I want to be a leader driven by a bigger purpose rather than things that give me temporary satisfaction such as money, material goods, recognition, or power. The value that drives me is understanding. That to me means understanding ideas, understanding self, understanding others, fostering a mutual understanding among people and encouraging the search for understanding. I believe that understanding is the foundation to success in life. To have healthy relationships, it is necessary to understand each other, to have compassion, and to be open to others’ perspectives and experiences (compassion and openness being two of my supporting values). To be successful in school or work, it is necessary to have this open mind and curiosity (another supporting value) to constantly seek to enrich yourself, to take on different perspective, to sharpen curiosity and problem-solving skills. Another supporting value that I want to add that is not on my chart is authenticity. I believe that it is vital that we are all honest, hold ourselves to the highest standard of integrity, and deepest level of humility. Because I see people as the best outlets for knowledge and learning, to have honesty and authenticity would foster trust in our quest for truth. As a leader, I want my ultimate driving point be understanding. I will be asking myself, “Is what I’m doing enriching my or others’ learning?” In my future career in human resources, for example, I want to promote an inclusive, open community in the workplace so that employees can better work together and work on each other’s strengths and weaknesses. I will constantly assessing if my behaviors are promoting this value, or straying from it.
Leadership is the influence a person projects onto others through deliberate responses to situations and understanding of people that allow the entire group to move toward a desired direction. For example, in Mumford’s Model, a leader is to have knowledge of a certain situation (individual attributes), apply that to appraise a situation’s problems and impact on people (competencies skills), and finally successfully implement the strategy for a successful solution to the problem (leadership outcomes). This is would be the leader deliberately choosing a response to a situation, being able to understand and move his followers, and finally achieving his goal. My value in understanding is clearly reflected here- understanding the situation, the behaviors necessary, and the needs of followers are all important for success.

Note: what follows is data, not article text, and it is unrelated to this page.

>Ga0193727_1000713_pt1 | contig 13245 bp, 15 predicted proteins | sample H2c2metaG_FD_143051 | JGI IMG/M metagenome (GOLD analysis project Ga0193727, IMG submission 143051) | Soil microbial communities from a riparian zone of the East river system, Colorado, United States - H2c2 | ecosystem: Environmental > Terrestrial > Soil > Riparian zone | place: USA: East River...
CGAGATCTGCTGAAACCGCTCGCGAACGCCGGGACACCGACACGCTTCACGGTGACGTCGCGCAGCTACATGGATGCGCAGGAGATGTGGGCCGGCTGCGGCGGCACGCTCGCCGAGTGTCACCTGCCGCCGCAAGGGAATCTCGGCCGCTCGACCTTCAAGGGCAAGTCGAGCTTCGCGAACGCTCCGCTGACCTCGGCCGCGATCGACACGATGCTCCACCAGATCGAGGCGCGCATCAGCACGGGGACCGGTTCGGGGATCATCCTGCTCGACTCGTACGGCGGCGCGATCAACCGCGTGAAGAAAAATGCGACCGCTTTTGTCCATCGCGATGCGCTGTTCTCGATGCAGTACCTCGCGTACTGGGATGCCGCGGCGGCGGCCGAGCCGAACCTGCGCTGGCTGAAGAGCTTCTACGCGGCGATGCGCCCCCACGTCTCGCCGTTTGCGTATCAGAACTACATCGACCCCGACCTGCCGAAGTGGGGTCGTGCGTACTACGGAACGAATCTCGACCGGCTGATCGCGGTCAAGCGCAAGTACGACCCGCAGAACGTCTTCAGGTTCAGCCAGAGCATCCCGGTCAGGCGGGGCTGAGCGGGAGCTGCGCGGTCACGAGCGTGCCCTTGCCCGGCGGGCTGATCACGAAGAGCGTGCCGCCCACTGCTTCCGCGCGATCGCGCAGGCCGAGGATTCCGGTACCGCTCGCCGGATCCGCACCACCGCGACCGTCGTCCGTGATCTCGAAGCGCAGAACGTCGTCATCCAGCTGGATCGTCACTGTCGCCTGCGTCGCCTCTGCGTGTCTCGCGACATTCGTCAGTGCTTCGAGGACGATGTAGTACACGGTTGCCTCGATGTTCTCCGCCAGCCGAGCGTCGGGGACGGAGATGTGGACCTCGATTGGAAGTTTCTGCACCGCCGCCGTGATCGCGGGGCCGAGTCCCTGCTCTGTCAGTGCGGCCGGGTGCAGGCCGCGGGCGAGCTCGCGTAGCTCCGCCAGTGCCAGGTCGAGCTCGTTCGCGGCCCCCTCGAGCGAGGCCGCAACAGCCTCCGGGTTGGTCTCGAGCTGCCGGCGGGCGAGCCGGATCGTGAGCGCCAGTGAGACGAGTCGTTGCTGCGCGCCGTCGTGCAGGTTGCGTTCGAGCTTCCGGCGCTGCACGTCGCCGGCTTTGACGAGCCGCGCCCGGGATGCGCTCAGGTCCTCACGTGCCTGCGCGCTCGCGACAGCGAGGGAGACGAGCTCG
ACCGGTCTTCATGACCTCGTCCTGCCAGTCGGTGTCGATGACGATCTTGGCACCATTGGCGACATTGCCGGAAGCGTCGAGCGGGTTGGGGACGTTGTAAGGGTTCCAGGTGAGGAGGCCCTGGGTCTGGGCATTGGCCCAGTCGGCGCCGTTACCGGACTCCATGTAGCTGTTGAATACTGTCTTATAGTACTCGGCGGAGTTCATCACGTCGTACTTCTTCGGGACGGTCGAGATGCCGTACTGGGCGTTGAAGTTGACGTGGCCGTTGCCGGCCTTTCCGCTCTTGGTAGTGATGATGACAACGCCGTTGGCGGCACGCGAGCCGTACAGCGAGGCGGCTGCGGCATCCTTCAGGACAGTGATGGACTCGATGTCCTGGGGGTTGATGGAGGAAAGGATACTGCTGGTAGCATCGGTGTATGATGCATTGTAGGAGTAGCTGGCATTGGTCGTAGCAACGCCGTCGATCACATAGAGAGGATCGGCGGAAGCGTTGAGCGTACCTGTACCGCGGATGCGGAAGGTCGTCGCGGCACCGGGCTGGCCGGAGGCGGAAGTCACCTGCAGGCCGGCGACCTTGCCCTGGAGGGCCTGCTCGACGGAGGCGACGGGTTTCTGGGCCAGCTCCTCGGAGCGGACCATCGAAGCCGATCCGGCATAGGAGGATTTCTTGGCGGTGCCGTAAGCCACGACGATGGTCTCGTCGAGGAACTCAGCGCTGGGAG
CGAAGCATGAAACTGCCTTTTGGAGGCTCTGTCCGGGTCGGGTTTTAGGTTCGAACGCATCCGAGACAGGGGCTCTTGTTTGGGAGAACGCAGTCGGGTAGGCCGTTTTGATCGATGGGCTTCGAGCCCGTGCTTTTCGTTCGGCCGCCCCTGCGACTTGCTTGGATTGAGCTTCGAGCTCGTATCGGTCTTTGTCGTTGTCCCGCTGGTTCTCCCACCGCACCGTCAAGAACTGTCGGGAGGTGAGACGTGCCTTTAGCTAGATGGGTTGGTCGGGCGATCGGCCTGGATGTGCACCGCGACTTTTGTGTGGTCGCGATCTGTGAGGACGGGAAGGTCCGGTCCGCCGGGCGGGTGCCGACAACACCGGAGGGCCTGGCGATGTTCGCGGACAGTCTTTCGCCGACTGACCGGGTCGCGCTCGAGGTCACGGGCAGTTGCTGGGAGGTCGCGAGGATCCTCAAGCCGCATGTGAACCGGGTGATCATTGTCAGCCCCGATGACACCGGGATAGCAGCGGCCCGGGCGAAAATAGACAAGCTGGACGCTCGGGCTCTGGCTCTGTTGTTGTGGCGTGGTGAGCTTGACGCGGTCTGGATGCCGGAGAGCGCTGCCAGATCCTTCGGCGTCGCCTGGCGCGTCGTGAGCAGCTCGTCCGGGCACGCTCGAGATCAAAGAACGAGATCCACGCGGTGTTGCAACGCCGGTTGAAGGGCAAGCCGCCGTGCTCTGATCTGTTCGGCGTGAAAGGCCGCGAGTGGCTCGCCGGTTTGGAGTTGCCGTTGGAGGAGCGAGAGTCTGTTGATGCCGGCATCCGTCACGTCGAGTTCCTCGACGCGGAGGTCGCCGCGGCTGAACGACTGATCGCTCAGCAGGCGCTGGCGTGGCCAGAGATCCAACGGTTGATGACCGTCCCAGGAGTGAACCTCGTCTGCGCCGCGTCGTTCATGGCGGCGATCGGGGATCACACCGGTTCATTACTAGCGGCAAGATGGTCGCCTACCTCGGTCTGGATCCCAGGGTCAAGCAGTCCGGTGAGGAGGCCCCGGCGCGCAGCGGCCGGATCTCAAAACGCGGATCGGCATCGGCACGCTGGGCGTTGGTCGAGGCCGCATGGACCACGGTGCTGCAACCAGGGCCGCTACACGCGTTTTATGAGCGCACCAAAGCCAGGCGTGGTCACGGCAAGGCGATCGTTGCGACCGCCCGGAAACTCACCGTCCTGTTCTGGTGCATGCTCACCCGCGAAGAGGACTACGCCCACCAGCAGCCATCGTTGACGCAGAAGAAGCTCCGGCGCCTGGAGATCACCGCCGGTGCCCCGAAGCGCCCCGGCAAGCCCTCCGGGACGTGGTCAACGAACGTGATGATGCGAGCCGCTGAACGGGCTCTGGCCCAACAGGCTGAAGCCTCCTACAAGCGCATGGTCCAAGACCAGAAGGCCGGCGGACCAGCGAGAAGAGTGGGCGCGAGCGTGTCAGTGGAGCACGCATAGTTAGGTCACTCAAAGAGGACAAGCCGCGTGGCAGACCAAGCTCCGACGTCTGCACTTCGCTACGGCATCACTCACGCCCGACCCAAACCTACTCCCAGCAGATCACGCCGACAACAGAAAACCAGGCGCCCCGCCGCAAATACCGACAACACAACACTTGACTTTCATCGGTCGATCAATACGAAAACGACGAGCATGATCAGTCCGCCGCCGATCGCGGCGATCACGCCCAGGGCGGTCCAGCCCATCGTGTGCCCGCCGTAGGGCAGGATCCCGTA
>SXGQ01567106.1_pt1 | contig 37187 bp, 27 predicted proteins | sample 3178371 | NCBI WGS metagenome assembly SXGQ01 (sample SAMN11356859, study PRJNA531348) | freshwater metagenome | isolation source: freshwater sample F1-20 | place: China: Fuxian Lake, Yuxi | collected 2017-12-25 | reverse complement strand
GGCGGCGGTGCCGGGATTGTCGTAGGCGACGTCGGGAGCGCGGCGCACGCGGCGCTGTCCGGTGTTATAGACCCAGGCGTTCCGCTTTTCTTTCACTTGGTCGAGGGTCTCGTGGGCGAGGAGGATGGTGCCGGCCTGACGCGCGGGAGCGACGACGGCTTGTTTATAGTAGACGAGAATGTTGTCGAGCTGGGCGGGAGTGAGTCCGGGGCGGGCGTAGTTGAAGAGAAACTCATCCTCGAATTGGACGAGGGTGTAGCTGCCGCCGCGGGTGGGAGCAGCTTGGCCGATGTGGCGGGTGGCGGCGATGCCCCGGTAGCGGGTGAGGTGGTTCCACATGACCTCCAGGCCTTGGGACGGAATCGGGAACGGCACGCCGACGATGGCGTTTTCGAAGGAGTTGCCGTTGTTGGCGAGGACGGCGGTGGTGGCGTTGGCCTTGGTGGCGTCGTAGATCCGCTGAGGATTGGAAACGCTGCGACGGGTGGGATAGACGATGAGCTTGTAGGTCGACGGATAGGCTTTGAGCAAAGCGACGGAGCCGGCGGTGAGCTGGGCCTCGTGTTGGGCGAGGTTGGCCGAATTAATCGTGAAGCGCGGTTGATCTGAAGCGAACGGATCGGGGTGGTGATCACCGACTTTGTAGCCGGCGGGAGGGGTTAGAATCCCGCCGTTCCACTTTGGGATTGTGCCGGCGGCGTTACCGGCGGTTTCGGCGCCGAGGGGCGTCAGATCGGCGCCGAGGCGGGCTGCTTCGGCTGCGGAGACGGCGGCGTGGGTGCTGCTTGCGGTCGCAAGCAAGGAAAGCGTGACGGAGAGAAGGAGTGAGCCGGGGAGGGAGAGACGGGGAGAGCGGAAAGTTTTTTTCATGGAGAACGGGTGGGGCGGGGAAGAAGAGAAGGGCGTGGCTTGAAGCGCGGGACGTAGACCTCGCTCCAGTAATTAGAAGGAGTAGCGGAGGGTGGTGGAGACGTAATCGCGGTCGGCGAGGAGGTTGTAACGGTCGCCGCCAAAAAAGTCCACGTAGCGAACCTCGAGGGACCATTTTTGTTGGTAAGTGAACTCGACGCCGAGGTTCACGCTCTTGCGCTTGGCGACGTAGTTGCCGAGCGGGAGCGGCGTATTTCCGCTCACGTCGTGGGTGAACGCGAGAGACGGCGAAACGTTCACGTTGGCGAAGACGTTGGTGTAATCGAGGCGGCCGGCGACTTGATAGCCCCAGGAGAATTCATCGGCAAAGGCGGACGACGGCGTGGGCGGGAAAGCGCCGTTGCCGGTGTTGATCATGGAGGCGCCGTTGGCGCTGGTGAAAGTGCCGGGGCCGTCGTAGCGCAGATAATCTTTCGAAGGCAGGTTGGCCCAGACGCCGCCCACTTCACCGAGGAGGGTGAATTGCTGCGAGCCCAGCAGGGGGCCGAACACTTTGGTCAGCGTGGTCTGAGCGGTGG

The trait approach is a set of personality straits that allow a person to rise up to the status of a leader. These traits are inherent in leaders, and are clearly seen by their followers. These traits can be easily noticed by followers or other observers and summed up in one word. For example, Northouse identifies the major leader traits to be his/her intelligence, self-confidence, determination, integrity, and sociability. It describes who the leader is, rather than what the leader does. This is how the trait approach is unique from other leadership theories- traits are intuitive and easy to identify. When we ask someone, “Why is this person a leader?” The usual, quick response is “Well, he’s charismatic, confident, etc..” This theory also states that, since these are inherent personality traits, leaders are not usually developed, but born. It also does not take in account of the situation- that could imply that regardless of the situation, leaders are leaders. This makes it difficult to train people to be leaders.
In the Leadership Trait Questionnaire, I found that between my own scores and the average scores ascribed to me by others, there were some discrepancies. For example, there was a large discrepancy in my “Self-confident” score where on average, others thought I was much more (0.8) self-confident than I think I am. I also saw discrepancies among raters: some raters gave me a 5s for “friendly,” whereas